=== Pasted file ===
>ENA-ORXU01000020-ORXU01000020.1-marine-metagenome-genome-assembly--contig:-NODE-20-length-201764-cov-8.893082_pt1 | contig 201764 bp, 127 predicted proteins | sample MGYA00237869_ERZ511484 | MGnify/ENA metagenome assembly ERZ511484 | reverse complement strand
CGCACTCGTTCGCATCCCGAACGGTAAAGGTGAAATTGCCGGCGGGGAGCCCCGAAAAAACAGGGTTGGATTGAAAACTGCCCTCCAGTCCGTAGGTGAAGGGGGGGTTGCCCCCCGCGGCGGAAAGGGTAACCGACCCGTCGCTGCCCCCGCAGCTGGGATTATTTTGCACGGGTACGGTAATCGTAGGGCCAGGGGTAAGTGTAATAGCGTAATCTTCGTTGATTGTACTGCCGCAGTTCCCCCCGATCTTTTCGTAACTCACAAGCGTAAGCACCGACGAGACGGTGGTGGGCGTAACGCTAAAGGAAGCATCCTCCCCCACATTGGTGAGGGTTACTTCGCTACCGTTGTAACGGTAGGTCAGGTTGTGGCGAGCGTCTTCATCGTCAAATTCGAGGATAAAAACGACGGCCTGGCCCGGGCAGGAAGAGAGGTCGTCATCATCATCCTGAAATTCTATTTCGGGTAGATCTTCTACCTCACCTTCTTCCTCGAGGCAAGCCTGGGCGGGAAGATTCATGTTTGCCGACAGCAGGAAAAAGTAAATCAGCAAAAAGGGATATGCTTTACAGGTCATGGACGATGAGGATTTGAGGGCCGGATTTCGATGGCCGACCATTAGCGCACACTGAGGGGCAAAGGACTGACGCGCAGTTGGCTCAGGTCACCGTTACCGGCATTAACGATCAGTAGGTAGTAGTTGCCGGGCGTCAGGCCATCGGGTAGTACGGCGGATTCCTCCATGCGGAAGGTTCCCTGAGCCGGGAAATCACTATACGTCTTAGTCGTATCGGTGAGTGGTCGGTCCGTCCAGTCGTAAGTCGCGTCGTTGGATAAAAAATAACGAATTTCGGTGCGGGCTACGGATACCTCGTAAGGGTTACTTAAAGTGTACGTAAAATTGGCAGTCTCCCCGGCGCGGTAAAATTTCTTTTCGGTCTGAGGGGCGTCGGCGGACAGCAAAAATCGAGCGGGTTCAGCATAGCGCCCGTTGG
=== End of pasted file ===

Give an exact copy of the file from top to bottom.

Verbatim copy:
>ENA-ORXU01000020-ORXU01000020.1-marine-metagenome-genome-assembly--contig:-NODE-20-length-201764-cov-8.893082_pt1 | contig 201764 bp, 127 predicted proteins | sample MGYA00237869_ERZ511484 | MGnify/ENA metagenome assembly ERZ511484 | reverse complement strand
CGCACTCGTTCGCATCCCGAACGGTAAAGGTGAAATTGCCGGCGGGGAGCCCCGAAAAAACAGGGTTGGATTGAAAACTGCCCTCCAGTCCGTAGGTGAAGGGGGGGTTGCCCCCCGCGGCGGAAAGGGTAACCGACCCGTCGCTGCCCCCGCAGCTGGGATTATTTTGCACGGGTACGGTAATCGTAGGGCCAGGGGTAAGTGTAATAGCGTAATCTTCGTTGATTGTACTGCCGCAGTTCCCCCCGATCTTTTCGTAACTCACAAGCGTAAGCACCGACGAGACGGTGGTGGGCGTAACGCTAAAGGAAGCATCCTCCCCCACATTGGTGAGGGTTACTTCGCTACCGTTGTAACGGTAGGTCAGGTTGTGGCGAGCGTCTTCATCGTCAAATTCGAGGATAAAAACGACGGCCTGGCCCGGGCAGGAAGAGAGGTCGTCATCATCATCCTGAAATTCTATTTCGGGTAGATCTTCTACCTCACCTTCTTCCTCGAGGCAAGCCTGGGCGGGAAGATTCATGTTTGCCGACAGCAGGAAAAAGTAAATCAGCAAAAAGGGATATGCTTTACAGGTCATGGACGATGAGGATTTGAGGGCCGGATTTCGATGGCCGACCATTAGCGCACACTGAGGGGCAAAGGACTGACGCGCAGTTGGCTCAGGTCACCGTTACCGGCATTAACGATCAGTAGGTAGTAGTTGCCGGGCGTCAGGCCATCGGGTAGTACGGCGGATTCCTCCATGCGGAAGGTTCCCTGAGCCGGGAAATCACTATACGTCTTAGTCGTATCGGTGAGTGGTCGGTCCGTCCAGTCGTAAGTCGCGTCGTTGGATAAAAAATAACGAATTTCGGTGCGGGCTACGGATACCTCGTAAGGGTTACTTAAAGTGTACGTAAAATTGGCAGTCTCCCCGGCGCGGTAAAATTTCTTTTCGGTCTGAGGGGCGTCGGCGGACAGCAAAAATCGAGCGGGTTCAGCATAGCGCCCGTTGG